There are many GA filters you can apply, each having more or less significance depending on the nature of the website or business objectives. These example filters are some that we find are useful for most.
For reasons we’ve already touched on earlier. This is as simple as it is common. The first step, find out your IP Address. Open up Google and search ‘What’s my IP?’. Google will kindly return your answer. Copy and paste.
Name your filter and select ‘predefined’ as a filter type. Select ‘exclude’ and then ‘traffic from IP address’. Paste your IP address. Click ‘Save’.
Creating a filter to include or exclude a country may be overkill as you can simply use segments in your reporting to do the same thing. However…
Name your filter and select ‘custom’ as the filter type. Select country or city (under location) from the filter field. Now you can add your nominated country or city for the ‘filter pattern’. It would be best to see how the country is spelled first by visiting your location reporting. Before clicking ‘save’ click to ‘verify’ just to make sure that it will filter correctly.
This became an issue a few years back with significant sessions popping up in GA with spammy referring domains and time on site, etc metrics showing 0:00. This completely distorted reporting.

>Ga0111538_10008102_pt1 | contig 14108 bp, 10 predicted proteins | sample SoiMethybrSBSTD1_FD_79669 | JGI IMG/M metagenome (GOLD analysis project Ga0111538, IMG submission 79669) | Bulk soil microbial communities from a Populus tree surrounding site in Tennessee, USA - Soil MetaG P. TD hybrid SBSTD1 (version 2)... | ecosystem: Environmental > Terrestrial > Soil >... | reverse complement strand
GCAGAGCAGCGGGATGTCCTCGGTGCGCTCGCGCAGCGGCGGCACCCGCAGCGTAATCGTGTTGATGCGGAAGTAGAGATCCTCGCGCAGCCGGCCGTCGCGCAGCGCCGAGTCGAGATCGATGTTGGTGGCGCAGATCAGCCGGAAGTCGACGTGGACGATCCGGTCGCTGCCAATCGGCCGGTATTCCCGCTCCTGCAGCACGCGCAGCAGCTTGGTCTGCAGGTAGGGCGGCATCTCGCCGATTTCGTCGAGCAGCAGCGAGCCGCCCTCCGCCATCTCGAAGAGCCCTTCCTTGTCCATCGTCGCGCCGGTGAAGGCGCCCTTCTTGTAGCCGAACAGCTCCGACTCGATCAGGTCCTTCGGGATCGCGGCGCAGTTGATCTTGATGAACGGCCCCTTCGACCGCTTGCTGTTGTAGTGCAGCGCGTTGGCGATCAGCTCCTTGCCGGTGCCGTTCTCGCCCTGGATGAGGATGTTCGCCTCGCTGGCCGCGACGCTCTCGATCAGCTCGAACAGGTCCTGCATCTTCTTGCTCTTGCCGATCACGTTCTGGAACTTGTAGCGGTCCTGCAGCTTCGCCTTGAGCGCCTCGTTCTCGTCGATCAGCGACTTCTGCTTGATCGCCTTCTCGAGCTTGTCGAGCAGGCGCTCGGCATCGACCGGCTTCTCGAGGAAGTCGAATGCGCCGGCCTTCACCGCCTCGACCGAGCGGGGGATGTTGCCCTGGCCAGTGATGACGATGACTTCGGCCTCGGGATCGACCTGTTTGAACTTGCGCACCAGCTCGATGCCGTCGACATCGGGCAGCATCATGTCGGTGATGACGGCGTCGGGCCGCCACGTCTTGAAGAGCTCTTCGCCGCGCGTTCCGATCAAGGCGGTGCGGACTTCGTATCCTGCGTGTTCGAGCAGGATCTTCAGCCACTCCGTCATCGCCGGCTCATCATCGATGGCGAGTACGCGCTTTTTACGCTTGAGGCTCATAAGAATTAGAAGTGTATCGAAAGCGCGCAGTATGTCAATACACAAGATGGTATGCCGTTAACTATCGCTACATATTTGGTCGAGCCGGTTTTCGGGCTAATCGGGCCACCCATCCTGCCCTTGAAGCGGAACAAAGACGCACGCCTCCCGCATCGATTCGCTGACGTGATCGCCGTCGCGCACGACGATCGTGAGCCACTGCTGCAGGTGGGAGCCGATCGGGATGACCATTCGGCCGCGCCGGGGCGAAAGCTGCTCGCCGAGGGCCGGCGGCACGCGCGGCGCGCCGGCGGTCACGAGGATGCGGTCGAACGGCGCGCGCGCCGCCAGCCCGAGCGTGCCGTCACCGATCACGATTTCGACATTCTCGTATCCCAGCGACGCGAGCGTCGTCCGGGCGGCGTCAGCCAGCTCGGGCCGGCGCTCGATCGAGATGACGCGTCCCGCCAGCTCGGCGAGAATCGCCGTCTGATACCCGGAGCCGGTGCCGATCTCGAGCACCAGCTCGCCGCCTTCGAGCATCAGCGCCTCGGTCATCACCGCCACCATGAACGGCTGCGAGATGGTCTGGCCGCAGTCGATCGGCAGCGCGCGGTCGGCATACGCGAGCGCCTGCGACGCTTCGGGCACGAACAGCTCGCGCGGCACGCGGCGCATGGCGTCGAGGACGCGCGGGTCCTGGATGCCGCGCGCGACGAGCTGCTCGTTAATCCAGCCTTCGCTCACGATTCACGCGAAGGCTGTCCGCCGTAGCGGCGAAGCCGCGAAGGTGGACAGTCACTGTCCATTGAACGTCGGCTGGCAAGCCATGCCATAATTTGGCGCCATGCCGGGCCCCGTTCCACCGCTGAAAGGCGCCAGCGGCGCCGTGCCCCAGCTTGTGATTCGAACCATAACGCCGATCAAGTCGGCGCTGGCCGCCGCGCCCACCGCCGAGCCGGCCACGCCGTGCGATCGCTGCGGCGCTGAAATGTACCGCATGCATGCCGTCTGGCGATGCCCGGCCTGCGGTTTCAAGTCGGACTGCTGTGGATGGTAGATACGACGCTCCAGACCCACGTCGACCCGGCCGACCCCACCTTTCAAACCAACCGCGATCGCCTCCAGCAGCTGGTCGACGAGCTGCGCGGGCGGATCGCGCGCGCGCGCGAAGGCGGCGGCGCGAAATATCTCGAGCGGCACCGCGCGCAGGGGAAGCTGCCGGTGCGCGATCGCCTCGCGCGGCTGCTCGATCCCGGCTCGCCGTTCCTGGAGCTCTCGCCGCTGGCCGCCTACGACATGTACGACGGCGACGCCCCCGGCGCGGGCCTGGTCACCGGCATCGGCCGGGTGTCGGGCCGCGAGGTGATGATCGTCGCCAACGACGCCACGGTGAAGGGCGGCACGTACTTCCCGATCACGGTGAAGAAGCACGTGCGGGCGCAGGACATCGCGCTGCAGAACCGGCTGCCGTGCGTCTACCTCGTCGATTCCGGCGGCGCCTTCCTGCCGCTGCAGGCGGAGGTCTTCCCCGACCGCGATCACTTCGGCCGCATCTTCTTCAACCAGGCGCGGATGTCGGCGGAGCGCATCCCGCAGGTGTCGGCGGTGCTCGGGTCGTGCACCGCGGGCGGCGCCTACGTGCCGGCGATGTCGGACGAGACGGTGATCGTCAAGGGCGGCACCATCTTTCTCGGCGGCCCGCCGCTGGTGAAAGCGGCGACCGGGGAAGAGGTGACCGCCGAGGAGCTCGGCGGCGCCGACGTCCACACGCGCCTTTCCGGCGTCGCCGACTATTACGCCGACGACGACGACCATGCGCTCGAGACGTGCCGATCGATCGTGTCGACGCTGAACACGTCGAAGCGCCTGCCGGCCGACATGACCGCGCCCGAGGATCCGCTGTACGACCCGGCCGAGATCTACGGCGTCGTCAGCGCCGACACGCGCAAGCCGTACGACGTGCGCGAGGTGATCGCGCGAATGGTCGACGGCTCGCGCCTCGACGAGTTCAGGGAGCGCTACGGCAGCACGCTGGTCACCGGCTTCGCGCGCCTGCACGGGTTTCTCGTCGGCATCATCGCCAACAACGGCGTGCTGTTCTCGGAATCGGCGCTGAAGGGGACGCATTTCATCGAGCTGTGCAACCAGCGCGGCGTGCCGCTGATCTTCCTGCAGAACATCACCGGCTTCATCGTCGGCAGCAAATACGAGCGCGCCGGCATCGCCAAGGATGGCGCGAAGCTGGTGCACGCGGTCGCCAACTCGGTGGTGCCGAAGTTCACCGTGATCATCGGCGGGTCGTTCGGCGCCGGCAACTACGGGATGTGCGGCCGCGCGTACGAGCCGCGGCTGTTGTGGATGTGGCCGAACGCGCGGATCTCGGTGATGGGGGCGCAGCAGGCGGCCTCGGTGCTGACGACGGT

First you should definitely go back into your View>Settings and enable ‘bot filtering’. By doing this, Google will automatically filter known spam referrals.
That should cover a lot of referral spam but more recently we’ve seen more slipping through the cracks. So here’s how you can filter them out.
Name your filter, select ‘custom’ as the filter type and then ‘campaign source’ for the filter field. The ‘filter pattern’ can then be populated with the list of referring domains that you’ve identified as referral spam.
Here’s an example:
Aside from other issues pertaining to having your site load at both the ‘www’ and ‘non-www’ version, GA may be reporting traffic to ‘www’ and ‘non-www’ pages separately.
If you only want to see the ‘non-www’ version:
Name your filter, select ‘custom’ and choose ‘hostname’ in the filter field. Then for the ‘filter pattern’ you can use this format:
Obviously you want to replace ‘yoursite’ with your domain and if you have ‘.com.au’ then add the ‘.au’ before the ‘$’.
If you want to see the ‘www’ version
Name your filter, select ‘custom’ and scrolling a little further down select ‘search and replace’. You now want to add this format as the ‘search string’:
Now you simply want to add this in the ‘replace field’:
Again, replace ‘yoursite’ with your own domain and make the change to the .com if you need to.
Site search is not something every site has and even less people know or monitor the search usage. It’s a real shame. But if you do, you’ll find that GA can and will separate variations of what we would consider the same search result. For example, lowercase and uppercase. So it’s going to help to get ‘Nike’ and ‘nike’ reported as one.
Name your filter, select ‘custom’ and ‘lowercase’. Then select ‘search term’ and the filter field and save.
Quentin is the founder of Pocket Insights and digital agency OnQ Marketing. OnQ has been named by business insights firm The Manifest as one of the Top 15 digital agencies in Australia, while Clutch.co named them in their Top 50 Local SEO agencies.